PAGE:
Chinese Bed-Sharing Company Suspends Services Over Hygiene and Safety Concerns
It was only recently when Chinese startup Xiangshui Space introduced bed-sharing as the newest business in the country’s booming sharing economy.
In May, the Beijing-based company launched 15 capsule hotels — which had two to eight beds each — in offices and workspaces within the city and tested more in Chengdu and Shanghai.
However, the sleeping pods halted operations last week as the public expressed concerns over hygiene and safety issues. Xiangshui Space founder Ren Jiangong admitted that there are improvements to be made, but maintained that the hotels, designed primarily for white-collar workers who want to take naps, are only open between the office hours of 9 a.m. and 6 p.m.
In addition, Ren, acknowledging the complexities of business regulation, posted on WeChat (via South China Morning Post):
“From the perspective of supervision, if Xiangshui Space is defined as a hotel, we should obtain permits from fire, sanitation and other industrial departments before we can put it into operation, but it remains to be discussed [whether we should be required to obtain these permits] considering the way we position ourselves now.”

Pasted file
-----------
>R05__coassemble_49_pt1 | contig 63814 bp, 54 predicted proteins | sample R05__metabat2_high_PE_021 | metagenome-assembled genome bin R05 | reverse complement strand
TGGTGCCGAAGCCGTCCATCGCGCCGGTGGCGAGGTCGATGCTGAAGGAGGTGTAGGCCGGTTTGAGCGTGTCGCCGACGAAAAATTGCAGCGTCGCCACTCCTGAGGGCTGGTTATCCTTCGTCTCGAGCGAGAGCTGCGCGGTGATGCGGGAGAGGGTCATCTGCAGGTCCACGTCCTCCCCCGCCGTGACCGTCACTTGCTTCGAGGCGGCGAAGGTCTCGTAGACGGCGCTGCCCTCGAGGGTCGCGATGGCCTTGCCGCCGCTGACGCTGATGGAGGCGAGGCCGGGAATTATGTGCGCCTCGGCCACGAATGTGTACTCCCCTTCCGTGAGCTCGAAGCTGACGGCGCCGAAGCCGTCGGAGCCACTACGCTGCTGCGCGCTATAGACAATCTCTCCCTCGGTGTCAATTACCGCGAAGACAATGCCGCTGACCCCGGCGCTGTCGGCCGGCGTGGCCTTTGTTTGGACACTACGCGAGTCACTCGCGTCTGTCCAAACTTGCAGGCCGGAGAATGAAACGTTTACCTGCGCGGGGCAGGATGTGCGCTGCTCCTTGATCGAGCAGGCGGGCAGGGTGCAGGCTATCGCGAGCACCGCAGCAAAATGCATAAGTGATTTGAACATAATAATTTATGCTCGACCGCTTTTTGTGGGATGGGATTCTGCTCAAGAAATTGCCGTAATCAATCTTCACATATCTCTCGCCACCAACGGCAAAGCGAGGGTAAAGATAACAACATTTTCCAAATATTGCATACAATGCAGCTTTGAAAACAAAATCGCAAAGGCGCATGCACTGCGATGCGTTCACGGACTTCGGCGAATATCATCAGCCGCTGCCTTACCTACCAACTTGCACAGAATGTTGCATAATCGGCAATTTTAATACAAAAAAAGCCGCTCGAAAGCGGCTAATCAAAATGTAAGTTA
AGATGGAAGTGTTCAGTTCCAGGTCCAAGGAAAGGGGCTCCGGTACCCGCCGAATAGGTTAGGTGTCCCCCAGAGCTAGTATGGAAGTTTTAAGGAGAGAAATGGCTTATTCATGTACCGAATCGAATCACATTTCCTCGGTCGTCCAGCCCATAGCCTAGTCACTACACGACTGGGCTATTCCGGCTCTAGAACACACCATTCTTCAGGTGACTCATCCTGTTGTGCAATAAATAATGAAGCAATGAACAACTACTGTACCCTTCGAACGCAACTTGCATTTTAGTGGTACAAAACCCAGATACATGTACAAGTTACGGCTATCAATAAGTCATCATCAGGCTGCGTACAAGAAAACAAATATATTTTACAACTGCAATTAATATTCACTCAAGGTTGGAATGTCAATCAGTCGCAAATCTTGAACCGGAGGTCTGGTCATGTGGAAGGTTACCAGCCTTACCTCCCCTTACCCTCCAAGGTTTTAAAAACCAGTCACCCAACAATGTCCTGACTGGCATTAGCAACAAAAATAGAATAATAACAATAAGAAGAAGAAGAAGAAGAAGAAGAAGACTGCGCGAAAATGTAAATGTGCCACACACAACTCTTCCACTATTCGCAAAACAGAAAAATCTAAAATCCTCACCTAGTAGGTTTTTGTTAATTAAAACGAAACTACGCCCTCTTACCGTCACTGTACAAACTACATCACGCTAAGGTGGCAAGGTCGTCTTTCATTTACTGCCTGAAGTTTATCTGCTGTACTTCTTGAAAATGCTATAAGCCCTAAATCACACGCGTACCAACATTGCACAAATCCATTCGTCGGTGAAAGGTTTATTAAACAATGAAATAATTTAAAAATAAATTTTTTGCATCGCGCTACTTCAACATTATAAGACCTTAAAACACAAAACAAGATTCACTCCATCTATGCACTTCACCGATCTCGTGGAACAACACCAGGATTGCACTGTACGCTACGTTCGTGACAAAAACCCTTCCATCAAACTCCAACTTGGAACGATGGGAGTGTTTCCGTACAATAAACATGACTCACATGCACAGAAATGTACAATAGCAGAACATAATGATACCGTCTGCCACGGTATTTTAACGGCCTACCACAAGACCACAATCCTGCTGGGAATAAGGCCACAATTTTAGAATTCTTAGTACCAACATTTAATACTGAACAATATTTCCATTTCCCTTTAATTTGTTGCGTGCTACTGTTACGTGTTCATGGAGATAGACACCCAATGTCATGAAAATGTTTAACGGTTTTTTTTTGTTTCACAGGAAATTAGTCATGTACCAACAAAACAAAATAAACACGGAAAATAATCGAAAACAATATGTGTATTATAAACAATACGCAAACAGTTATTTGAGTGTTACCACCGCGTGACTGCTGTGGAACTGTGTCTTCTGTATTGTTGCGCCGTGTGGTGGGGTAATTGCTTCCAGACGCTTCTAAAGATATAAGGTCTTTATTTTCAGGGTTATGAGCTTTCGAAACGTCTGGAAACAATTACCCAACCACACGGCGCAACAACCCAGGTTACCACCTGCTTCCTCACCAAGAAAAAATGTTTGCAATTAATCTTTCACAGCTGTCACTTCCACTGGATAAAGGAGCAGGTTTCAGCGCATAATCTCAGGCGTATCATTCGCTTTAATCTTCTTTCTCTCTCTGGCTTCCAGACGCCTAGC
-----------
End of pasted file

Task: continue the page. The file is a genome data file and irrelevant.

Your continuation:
Before suspending its operations, Xiangshui charged 10 yuan ($1.47) per 30 minutes of lodging in each sleeping pod between 11 a.m. and 2 p.m. A charge of 0.33 yuan ($ 0.05) was applied for every subsequent minute, and users only needed to register and pay through WeChat to use the service.
On top of disposable sheets, blankets, pillowcases and earplugs, each pod was equipped with a charging outlet, an electric fan, a mirror and a reading lamp, AllTechAsia noted.
All pods were regularly inspected and externally monitored through surveillance cameras.
The hotels were reportedly shut down by authorities, but several Xiangshui staff told SCMP that they actually closed voluntarily and would resume operations following improvements and acquisition of necessary permits.
If all goes well for Xiangshui, it could soon rejoin China’s lucrative sharing industry, which was worth $508 billion last year.
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